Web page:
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Blog Category: National Strategy for Trusted Identities in Cyberspace

Creating More Options to Improve Privacy and Security Online

Creating more options to improve privacy and security online

Guest blog post by Jeremy Grant, Senior Executive Advisor for Identity Management, National Institute of Standards and Technology

It’s well established that diversity of thought and backgrounds strengthens organizations of all kinds and that diversity is a key component of a strong economy. At the National Strategy for Trusted Identities in Cyberspace (NSTIC) National Program Office (NPO), we believe diversity is also the key to establishing a vibrant marketplace of options to replace outdated passwords with reliably secure, privacy-enhancing and convenient ways to prove who you are online.

The Identity Ecosystem Steering Group (IDESG) was launched under the auspices of the NPO but is a privately led group laying the groundwork for that marketplace through policy and standards development. The group held its ninth plenary meeting this week at the National Institute of Standards and Technology in Gaithersburg, Md. The meeting brought together a broad coalition of individuals and representatives from industry, privacy and civil liberties advocacy groups, consumer advocates, government agencies, and more, focused on giving people choices when they conduct secure transactions online.

Instead of giving up lots of personal information every time you go online, you could choose who gets what information about you by allowing a trusted third-party to verify your online identity and then assert specific attributes on your behalf—only as needed for a transaction.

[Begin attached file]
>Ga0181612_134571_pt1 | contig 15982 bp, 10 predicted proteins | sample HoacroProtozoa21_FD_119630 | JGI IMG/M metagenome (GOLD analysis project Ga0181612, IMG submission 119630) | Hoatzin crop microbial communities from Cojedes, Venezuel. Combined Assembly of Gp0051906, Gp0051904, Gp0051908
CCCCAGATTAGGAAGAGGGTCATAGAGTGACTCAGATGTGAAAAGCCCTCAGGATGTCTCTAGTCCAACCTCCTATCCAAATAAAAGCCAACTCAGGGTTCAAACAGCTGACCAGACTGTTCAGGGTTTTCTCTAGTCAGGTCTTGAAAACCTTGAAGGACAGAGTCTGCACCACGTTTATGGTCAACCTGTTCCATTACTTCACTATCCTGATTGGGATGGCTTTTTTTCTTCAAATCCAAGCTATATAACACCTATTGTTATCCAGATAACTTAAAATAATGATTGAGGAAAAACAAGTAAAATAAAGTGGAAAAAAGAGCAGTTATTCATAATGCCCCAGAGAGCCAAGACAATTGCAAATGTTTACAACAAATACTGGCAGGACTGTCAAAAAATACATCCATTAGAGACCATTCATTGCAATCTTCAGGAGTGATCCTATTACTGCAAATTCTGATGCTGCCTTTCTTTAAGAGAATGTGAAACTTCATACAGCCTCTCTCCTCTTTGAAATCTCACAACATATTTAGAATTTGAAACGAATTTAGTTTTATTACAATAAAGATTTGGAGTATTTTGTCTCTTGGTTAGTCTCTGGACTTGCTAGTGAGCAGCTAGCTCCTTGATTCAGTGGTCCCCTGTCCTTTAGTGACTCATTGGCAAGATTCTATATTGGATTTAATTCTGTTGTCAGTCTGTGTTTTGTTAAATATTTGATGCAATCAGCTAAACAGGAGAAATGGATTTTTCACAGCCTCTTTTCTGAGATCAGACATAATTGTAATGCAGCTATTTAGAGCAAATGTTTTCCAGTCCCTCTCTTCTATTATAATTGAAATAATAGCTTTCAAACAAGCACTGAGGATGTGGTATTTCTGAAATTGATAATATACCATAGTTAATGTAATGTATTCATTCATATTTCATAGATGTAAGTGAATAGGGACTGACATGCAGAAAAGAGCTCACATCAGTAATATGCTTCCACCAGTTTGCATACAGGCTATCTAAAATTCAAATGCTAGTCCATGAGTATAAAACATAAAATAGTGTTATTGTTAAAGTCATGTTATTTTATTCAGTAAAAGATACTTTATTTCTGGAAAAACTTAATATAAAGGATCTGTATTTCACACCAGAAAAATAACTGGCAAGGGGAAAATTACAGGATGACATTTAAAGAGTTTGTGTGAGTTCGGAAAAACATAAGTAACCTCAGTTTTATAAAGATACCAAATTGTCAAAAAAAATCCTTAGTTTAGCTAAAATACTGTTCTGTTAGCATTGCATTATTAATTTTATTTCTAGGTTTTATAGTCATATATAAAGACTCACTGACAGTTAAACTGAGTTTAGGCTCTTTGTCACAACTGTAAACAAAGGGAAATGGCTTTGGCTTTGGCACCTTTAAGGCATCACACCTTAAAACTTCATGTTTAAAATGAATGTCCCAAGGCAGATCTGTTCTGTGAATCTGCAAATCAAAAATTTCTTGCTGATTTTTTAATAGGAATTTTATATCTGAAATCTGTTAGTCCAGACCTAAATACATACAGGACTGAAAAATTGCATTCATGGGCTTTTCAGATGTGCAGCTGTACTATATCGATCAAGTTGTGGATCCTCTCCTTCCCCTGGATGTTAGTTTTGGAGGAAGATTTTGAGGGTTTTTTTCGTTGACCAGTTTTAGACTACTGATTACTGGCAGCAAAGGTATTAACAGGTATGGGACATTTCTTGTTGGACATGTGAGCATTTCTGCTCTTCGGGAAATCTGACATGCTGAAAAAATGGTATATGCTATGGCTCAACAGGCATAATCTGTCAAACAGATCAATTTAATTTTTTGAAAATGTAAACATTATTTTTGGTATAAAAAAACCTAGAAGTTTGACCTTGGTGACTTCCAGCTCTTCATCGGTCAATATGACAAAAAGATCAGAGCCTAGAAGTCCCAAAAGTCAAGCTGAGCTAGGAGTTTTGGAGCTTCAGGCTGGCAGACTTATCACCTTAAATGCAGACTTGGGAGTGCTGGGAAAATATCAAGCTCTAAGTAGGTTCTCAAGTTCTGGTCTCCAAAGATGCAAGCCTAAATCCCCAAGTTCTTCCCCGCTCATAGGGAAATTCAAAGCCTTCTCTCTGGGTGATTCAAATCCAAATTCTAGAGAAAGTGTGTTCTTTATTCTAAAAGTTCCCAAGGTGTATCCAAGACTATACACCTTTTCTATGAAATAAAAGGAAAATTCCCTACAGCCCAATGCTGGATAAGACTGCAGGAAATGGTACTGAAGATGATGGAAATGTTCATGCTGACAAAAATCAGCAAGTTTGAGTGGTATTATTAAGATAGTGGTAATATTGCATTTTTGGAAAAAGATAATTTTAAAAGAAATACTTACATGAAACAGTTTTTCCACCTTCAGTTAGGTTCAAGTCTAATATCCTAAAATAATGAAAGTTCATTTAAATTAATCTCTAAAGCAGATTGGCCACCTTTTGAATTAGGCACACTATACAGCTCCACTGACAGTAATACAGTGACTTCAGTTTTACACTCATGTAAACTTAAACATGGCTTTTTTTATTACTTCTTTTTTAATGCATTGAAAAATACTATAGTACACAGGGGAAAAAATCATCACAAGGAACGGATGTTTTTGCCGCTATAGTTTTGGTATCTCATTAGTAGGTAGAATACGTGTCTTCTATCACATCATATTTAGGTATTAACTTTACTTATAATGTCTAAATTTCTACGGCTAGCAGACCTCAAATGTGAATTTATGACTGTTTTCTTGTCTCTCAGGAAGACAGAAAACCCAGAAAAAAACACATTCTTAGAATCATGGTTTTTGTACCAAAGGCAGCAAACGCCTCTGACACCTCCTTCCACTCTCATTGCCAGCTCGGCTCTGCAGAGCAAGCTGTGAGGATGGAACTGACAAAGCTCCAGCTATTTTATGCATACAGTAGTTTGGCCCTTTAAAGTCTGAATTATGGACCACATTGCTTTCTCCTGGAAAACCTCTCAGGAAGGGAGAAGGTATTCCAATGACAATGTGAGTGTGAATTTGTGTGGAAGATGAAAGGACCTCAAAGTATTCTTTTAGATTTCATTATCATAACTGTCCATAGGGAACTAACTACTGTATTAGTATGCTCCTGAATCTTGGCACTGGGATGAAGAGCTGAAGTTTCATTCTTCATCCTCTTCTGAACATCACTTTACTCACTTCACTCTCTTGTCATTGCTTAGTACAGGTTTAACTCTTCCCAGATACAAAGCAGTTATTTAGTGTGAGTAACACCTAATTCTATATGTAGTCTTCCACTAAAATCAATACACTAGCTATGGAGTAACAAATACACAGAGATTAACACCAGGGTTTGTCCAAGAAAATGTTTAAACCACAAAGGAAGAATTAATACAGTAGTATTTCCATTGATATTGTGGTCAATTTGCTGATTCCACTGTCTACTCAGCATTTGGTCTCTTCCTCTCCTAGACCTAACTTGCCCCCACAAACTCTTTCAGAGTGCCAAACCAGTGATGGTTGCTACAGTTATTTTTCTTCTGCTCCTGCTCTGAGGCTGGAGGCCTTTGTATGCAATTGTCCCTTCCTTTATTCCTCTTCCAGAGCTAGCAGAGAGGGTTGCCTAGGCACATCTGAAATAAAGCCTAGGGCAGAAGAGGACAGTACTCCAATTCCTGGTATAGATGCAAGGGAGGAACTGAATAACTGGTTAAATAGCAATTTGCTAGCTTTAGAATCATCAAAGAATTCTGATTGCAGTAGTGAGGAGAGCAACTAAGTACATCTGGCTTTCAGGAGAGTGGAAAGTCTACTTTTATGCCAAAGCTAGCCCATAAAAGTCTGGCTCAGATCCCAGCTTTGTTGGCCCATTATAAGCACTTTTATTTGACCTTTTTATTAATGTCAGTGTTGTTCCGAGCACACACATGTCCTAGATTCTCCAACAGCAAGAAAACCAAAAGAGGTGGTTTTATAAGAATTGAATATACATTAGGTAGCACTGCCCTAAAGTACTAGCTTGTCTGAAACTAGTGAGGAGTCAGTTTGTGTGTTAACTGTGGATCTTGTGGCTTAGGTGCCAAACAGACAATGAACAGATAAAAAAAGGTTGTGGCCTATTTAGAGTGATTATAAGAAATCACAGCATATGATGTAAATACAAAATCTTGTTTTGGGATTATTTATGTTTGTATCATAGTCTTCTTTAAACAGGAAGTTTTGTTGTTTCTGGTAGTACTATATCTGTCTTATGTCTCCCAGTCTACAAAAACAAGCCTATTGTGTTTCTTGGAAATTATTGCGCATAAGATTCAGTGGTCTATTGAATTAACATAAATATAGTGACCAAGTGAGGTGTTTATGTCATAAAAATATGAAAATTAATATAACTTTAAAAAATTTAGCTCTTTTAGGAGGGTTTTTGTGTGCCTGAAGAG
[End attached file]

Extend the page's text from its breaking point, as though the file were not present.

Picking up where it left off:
At the IDESG meeting, we heard from pilot participant ID.me, which is collaborating with vendors such as Under Armour to provide discounts to military families and first responders. ID.me is in the process of receiving higher level certification for its solution so that users can access government services and medical records.

National Consumer Protection Week: Spotlight on Trusted Identities

National Consumer Protection Week logo

On Monday, President Obama declared March 4-10, 2012 as National Consumer Protection Week, building on a coordinated effort that encourages consumers nationwide to take full advantage of their consumer rights and make better-informed decisions. The Commerce Department is using this occasion to showcase the efforts of our Internet Policy Task Force, which is leveraging the expertise of several Commerce bureaus that are aimed at ensuring continued innovation in the Internet economy and preserving consumer trust in Internet commerce and online interactions. In particular, the Task Force continues to move forward in our work to promote new efforts that will lead to improved Internet privacy protection and better security for consumers online.

One of the biggest problems facing consumers online is the heavy reliance on usernames and passwords.  Most Internet users are asked to create so many logins and passwords that they have to create coping mechanisms to keep track of them all, from using the same one as often as possible to writing them all down, none of which lead to strong security practices.  In fact, exploiting the inherent weaknesses of passwords was the top method attackers used last year, according to the 2012 Data Breach Investigations Report produced by Verizon.